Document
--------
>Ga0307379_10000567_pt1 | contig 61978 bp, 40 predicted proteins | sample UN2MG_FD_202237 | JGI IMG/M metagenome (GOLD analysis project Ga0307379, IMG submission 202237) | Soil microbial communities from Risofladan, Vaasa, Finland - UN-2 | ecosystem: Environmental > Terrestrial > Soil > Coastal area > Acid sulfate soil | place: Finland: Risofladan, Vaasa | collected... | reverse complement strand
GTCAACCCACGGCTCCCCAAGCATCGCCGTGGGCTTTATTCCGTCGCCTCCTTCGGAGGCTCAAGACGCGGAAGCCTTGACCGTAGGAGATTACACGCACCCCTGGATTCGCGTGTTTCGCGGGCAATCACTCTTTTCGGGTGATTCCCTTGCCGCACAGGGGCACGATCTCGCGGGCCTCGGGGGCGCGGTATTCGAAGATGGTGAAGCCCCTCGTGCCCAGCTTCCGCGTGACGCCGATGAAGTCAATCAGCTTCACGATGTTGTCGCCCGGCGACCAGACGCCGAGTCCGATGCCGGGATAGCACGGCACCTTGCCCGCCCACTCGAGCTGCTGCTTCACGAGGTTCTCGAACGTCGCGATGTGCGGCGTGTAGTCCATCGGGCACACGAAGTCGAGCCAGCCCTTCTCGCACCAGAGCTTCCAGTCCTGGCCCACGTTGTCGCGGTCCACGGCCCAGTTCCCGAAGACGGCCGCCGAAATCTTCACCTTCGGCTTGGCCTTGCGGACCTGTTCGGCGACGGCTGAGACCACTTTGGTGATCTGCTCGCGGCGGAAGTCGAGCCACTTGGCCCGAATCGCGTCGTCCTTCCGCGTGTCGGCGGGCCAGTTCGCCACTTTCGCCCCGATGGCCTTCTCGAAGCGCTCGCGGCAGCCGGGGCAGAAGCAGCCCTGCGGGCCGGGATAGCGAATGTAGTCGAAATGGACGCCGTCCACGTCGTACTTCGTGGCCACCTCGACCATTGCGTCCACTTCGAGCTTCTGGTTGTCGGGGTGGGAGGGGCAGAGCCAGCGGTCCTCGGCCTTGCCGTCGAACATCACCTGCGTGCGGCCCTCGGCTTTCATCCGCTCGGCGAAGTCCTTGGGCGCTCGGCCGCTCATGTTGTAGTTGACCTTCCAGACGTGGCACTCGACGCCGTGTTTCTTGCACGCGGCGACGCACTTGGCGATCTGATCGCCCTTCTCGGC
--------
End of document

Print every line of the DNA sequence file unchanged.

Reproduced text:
>Ga0307379_10000567_pt1 | contig 61978 bp, 40 predicted proteins | sample UN2MG_FD_202237 | JGI IMG/M metagenome (GOLD analysis project Ga0307379, IMG submission 202237) | Soil microbial communities from Risofladan, Vaasa, Finland - UN-2 | ecosystem: Environmental > Terrestrial > Soil > Coastal area > Acid sulfate soil | place: Finland: Risofladan, Vaasa | collected... | reverse complement strand
GTCAACCCACGGCTCCCCAAGCATCGCCGTGGGCTTTATTCCGTCGCCTCCTTCGGAGGCTCAAGACGCGGAAGCCTTGACCGTAGGAGATTACACGCACCCCTGGATTCGCGTGTTTCGCGGGCAATCACTCTTTTCGGGTGATTCCCTTGCCGCACAGGGGCACGATCTCGCGGGCCTCGGGGGCGCGGTATTCGAAGATGGTGAAGCCCCTCGTGCCCAGCTTCCGCGTGACGCCGATGAAGTCAATCAGCTTCACGATGTTGTCGCCCGGCGACCAGACGCCGAGTCCGATGCCGGGATAGCACGGCACCTTGCCCGCCCACTCGAGCTGCTGCTTCACGAGGTTCTCGAACGTCGCGATGTGCGGCGTGTAGTCCATCGGGCACACGAAGTCGAGCCAGCCCTTCTCGCACCAGAGCTTCCAGTCCTGGCCCACGTTGTCGCGGTCCACGGCCCAGTTCCCGAAGACGGCCGCCGAAATCTTCACCTTCGGCTTGGCCTTGCGGACCTGTTCGGCGACGGCTGAGACCACTTTGGTGATCTGCTCGCGGCGGAAGTCGAGCCACTTGGCCCGAATCGCGTCGTCCTTCCGCGTGTCGGCGGGCCAGTTCGCCACTTTCGCCCCGATGGCCTTCTCGAAGCGCTCGCGGCAGCCGGGGCAGAAGCAGCCCTGCGGGCCGGGATAGCGAATGTAGTCGAAATGGACGCCGTCCACGTCGTACTTCGTGGCCACCTCGACCATTGCGTCCACTTCGAGCTTCTGGTTGTCGGGGTGGGAGGGGCAGAGCCAGCGGTCCTCGGCCTTGCCGTCGAACATCACCTGCGTGCGGCCCTCGGCTTTCATCCGCTCGGCGAAGTCCTTGGGCGCTCGGCCGCTCATGTTGTAGTTGACCTTCCAGACGTGGCACTCGACGCCGTGTTTCTTGCACGCGGCGACGCACTTGGCGATCTGATCGCCCTTCTCGGC